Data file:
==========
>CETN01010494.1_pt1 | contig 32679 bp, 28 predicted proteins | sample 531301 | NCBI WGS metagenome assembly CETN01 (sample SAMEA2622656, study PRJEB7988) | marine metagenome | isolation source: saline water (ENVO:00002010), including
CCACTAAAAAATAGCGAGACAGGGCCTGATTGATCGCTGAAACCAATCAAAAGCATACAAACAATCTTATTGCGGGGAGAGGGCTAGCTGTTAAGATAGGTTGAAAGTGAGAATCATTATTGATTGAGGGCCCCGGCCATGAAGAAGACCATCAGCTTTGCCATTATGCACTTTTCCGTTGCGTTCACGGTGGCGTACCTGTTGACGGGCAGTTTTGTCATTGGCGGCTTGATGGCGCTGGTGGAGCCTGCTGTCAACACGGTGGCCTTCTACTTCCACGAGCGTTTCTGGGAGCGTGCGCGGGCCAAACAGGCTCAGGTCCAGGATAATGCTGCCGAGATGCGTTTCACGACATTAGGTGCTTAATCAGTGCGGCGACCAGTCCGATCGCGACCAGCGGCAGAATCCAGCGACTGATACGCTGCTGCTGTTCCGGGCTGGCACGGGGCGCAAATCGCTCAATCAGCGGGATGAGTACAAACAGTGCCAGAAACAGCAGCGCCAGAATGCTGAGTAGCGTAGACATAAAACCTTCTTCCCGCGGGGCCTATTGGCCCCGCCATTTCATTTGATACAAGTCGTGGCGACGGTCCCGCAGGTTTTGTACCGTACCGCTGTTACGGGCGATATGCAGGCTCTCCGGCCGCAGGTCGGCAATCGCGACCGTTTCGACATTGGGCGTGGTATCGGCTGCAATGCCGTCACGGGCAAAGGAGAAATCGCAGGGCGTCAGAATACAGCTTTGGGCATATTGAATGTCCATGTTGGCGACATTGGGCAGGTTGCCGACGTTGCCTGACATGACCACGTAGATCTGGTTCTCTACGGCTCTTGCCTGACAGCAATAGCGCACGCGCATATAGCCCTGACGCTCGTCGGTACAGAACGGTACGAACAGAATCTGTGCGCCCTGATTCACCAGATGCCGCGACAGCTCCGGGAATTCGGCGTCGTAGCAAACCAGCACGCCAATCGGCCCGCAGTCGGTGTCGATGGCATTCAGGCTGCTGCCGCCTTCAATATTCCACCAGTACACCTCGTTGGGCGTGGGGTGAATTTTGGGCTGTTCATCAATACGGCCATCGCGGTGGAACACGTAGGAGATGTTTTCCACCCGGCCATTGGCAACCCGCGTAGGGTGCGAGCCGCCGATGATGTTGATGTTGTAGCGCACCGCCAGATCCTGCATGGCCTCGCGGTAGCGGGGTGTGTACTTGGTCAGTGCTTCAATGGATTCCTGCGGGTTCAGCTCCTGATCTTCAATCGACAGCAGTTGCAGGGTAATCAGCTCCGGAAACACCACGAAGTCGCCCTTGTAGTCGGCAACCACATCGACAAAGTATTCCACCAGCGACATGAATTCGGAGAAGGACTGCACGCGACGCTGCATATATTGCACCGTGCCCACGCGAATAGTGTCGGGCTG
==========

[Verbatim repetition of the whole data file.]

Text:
>CETN01010494.1_pt1 | contig 32679 bp, 28 predicted proteins | sample 531301 | NCBI WGS metagenome assembly CETN01 (sample SAMEA2622656, study PRJEB7988) | marine metagenome | isolation source: saline water (ENVO:00002010), including
CCACTAAAAAATAGCGAGACAGGGCCTGATTGATCGCTGAAACCAATCAAAAGCATACAAACAATCTTATTGCGGGGAGAGGGCTAGCTGTTAAGATAGGTTGAAAGTGAGAATCATTATTGATTGAGGGCCCCGGCCATGAAGAAGACCATCAGCTTTGCCATTATGCACTTTTCCGTTGCGTTCACGGTGGCGTACCTGTTGACGGGCAGTTTTGTCATTGGCGGCTTGATGGCGCTGGTGGAGCCTGCTGTCAACACGGTGGCCTTCTACTTCCACGAGCGTTTCTGGGAGCGTGCGCGGGCCAAACAGGCTCAGGTCCAGGATAATGCTGCCGAGATGCGTTTCACGACATTAGGTGCTTAATCAGTGCGGCGACCAGTCCGATCGCGACCAGCGGCAGAATCCAGCGACTGATACGCTGCTGCTGTTCCGGGCTGGCACGGGGCGCAAATCGCTCAATCAGCGGGATGAGTACAAACAGTGCCAGAAACAGCAGCGCCAGAATGCTGAGTAGCGTAGACATAAAACCTTCTTCCCGCGGGGCCTATTGGCCCCGCCATTTCATTTGATACAAGTCGTGGCGACGGTCCCGCAGGTTTTGTACCGTACCGCTGTTACGGGCGATATGCAGGCTCTCCGGCCGCAGGTCGGCAATCGCGACCGTTTCGACATTGGGCGTGGTATCGGCTGCAATGCCGTCACGGGCAAAGGAGAAATCGCAGGGCGTCAGAATACAGCTTTGGGCATATTGAATGTCCATGTTGGCGACATTGGGCAGGTTGCCGACGTTGCCTGACATGACCACGTAGATCTGGTTCTCTACGGCTCTTGCCTGACAGCAATAGCGCACGCGCATATAGCCCTGACGCTCGTCGGTACAGAACGGTACGAACAGAATCTGTGCGCCCTGATTCACCAGATGCCGCGACAGCTCCGGGAATTCGGCGTCGTAGCAAACCAGCACGCCAATCGGCCCGCAGTCGGTGTCGATGGCATTCAGGCTGCTGCCGCCTTCAATATTCCACCAGTACACCTCGTTGGGCGTGGGGTGAATTTTGGGCTGTTCATCAATACGGCCATCGCGGTGGAACACGTAGGAGATGTTTTCCACCCGGCCATTGGCAACCCGCGTAGGGTGCGAGCCGCCGATGATGTTGATGTTGTAGCGCACCGCCAGATCCTGCATGGCCTCGCGGTAGCGGGGTGTGTACTTGGTCAGTGCTTCAATGGATTCCTGCGGGTTCAGCTCCTGATCTTCAATCGACAGCAGTTGCAGGGTAATCAGCTCCGGAAACACCACGAAGTCGCCCTTGTAGTCGGCAACCACATCGACAAAGTATTCCACCAGCGACATGAATTCGGAGAAGGACTGCACGCGACGCTGCATATATTGCACCGTGCCCACGCGAATAGTGTCGGGCTG